An increasing number of mobile operators are now focusing on changing into intelligent pipes
|– it started with Premium SMS and is now centred around selling access to various APIs.|
When we speak with the top management of mobile operators around the world there are two areas they fear the most; the price development of mobile broadband and that they may end up developing into “dumb pipes” in the future.
When we look at how the mobile broadband market is developing, there is no doubt that the broadband speed that customers are being offered is growing faster than their requirements. Similarly there is no doubt that the mobile operators’ total ambitions within this area exceed a total market share of 100 percent.
In practice this will result in the well-known war over voice customers being repeated on the mobile broadband market – but with a far greater intensity than we have seen so far during the past 15 years.
The price of a mobile broadband modem in the form of a dongle is decreasing so quickly, that the hardware subsidy costs are becoming marginal. This is resulting in the high subsidies we are seeing e.g. in the smartphone market becoming a diminishing problem for the mobile broadband world, as mobile broadband prices drop.
This will simply result in competition increasing and that customers will be offered faster broadband connections at increasingly inexpensive prices – which is exactly the opposite of what most operators had hoped for. Any operators that believe they can increase prices by introducing LTE are in our opinion naive.
So the big question is what strategy an operator should choose on this type of market? One method would be to reduce their costs by implementing traditional cost-cutting measures. Alternatively an operator could share their network with one or more competitors like Telenor and Tele2 currently are doing in Sweden and 3, Orange and T-Mobile are doing in England. A third alternative could be to follow in French SFR’s footsteps; SFR is building a new 3G network in rural areas in France that will be shared by SFR, Orange and Bouygues.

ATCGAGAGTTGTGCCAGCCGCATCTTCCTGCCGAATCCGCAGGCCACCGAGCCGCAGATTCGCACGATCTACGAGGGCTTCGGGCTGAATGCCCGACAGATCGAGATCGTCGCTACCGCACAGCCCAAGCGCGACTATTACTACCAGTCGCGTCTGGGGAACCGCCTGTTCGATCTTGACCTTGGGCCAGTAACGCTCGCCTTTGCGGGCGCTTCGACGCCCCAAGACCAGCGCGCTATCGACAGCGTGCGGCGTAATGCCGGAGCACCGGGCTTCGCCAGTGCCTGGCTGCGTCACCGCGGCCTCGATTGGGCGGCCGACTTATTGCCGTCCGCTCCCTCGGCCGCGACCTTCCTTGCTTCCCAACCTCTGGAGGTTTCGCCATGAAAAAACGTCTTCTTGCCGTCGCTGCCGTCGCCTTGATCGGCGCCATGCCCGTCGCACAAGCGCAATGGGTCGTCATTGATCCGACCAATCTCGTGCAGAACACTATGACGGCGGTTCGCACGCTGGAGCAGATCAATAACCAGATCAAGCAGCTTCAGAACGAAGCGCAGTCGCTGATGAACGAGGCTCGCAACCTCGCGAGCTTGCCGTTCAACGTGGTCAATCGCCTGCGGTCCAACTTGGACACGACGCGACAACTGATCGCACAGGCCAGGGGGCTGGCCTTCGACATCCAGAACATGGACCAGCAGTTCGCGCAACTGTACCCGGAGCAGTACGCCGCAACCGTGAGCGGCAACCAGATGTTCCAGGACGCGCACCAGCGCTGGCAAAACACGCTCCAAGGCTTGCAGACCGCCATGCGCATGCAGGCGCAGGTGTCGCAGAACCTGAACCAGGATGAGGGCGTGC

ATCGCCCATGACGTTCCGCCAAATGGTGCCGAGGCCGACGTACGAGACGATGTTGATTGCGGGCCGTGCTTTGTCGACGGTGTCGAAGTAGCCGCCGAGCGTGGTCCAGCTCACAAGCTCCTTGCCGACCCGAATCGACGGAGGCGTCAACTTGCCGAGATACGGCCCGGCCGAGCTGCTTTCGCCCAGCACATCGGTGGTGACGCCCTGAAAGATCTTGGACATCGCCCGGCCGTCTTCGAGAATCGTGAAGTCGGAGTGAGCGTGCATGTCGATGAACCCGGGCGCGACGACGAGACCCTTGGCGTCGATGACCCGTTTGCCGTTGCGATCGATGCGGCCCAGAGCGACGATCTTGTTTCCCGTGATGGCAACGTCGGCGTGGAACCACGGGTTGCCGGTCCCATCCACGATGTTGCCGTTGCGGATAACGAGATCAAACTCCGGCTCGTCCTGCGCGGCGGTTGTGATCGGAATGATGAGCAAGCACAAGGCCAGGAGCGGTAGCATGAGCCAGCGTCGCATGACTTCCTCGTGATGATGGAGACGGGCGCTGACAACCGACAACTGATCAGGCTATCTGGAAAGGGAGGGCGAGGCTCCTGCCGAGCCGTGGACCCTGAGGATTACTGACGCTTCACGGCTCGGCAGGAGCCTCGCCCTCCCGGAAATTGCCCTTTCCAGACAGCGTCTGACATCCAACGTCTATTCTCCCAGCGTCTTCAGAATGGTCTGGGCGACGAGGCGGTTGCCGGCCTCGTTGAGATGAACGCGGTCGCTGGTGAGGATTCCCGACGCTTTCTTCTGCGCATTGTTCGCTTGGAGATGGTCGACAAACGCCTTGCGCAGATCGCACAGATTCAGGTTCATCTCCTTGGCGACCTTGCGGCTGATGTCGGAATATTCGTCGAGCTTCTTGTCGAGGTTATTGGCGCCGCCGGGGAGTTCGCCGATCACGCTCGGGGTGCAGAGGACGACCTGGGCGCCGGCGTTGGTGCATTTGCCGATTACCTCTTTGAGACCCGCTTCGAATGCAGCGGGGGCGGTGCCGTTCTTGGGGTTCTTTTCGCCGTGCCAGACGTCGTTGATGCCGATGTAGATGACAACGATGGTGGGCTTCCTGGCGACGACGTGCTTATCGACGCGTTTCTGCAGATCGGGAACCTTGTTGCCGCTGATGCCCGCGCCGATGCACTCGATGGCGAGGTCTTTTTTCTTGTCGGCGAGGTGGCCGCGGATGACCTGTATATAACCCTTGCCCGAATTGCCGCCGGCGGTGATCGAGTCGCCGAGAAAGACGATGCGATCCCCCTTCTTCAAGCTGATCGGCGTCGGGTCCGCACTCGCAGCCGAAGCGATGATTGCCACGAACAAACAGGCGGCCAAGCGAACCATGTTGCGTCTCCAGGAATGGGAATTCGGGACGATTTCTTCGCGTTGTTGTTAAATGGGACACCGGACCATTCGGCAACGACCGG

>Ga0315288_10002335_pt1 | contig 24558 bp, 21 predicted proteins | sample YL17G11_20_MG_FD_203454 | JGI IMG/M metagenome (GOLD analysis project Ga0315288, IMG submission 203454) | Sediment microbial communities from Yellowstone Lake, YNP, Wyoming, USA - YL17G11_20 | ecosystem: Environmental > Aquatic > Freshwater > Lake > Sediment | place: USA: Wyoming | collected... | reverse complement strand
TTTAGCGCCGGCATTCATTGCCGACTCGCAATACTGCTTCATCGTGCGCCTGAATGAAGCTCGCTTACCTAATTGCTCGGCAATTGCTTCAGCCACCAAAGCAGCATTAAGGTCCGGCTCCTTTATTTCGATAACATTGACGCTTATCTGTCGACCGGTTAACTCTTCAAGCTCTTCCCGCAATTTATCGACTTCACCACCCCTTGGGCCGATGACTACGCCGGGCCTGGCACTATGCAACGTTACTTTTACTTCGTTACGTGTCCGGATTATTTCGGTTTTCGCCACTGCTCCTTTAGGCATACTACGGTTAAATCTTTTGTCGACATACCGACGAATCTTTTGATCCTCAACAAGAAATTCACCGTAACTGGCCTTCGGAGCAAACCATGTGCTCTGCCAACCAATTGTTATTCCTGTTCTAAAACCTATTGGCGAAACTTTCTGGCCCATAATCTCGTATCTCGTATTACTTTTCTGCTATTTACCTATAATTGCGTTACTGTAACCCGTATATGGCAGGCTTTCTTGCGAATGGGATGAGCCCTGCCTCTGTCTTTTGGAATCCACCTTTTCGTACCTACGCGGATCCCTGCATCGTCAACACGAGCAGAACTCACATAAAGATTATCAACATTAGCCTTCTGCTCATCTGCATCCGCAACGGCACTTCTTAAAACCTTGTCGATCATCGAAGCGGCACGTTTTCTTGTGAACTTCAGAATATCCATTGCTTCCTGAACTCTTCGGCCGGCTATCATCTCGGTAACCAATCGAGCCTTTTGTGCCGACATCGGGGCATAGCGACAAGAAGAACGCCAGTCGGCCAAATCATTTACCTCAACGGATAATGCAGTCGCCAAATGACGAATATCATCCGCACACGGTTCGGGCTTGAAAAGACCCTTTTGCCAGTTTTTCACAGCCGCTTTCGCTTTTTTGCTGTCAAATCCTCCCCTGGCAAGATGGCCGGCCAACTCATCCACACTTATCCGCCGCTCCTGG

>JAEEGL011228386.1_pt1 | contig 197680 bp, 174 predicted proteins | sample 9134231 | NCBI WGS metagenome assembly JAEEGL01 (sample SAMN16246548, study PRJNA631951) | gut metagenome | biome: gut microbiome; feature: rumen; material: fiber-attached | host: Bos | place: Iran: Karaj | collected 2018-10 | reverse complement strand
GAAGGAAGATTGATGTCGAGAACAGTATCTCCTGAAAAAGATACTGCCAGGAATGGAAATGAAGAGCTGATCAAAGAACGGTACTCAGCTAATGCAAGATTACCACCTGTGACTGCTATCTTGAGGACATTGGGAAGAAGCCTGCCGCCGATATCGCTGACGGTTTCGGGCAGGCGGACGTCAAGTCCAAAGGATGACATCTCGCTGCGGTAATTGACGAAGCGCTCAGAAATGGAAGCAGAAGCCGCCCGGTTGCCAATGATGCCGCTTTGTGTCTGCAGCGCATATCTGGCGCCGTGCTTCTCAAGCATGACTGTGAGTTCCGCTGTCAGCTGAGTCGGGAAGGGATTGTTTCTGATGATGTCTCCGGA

Another strategy would be for operators to look at new business models that can move them away from being dumb pipes to becoming intelligent pipes. Our analyses show that mobile operators have many possibilities of achieving this, if they understand how to transfer the intelligence that is built into their networks over to the APIs that third-party partners can use to develop exciting new mobile services that function over mobile networks.
There is also the possibility of elevating quality of service into an everyday product that customers will pay extra for. QoS is in practice much more than simply guaranteeing a certain bandwidth at a given time – it is also about the possibility of creating and offering a larger variety of differentiated products and services than customers are currently being offered.
|In our report Successful Strategies for the Mobile Broadband Market we have taken a closer look at the mobile broadband market and how it is developing, and we have examined the challenges that mobile operators are facing. The report looks at how mobile operators can ensure that their business develops positively, with a healthy balance between the cost of producing a service and the payment from a customer for using that service.|
In our report OneAPI – Next Generation Value Added Services in the Mobile industry we have examined how mobile operators can take advantage of the intelligence built into their networks to develop, market and sell APIs to third-party partners, that can then develop, market and sell services via the mobile operators’ networks.
Successful Strategies for the Mobile Broadband Market
OneAPI – Next Generation Value Added Services in the Mobile industry
Show me the money – The future Business models for mobile Broadband Services
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How to get success with Value added services on the Mobile Broadband market
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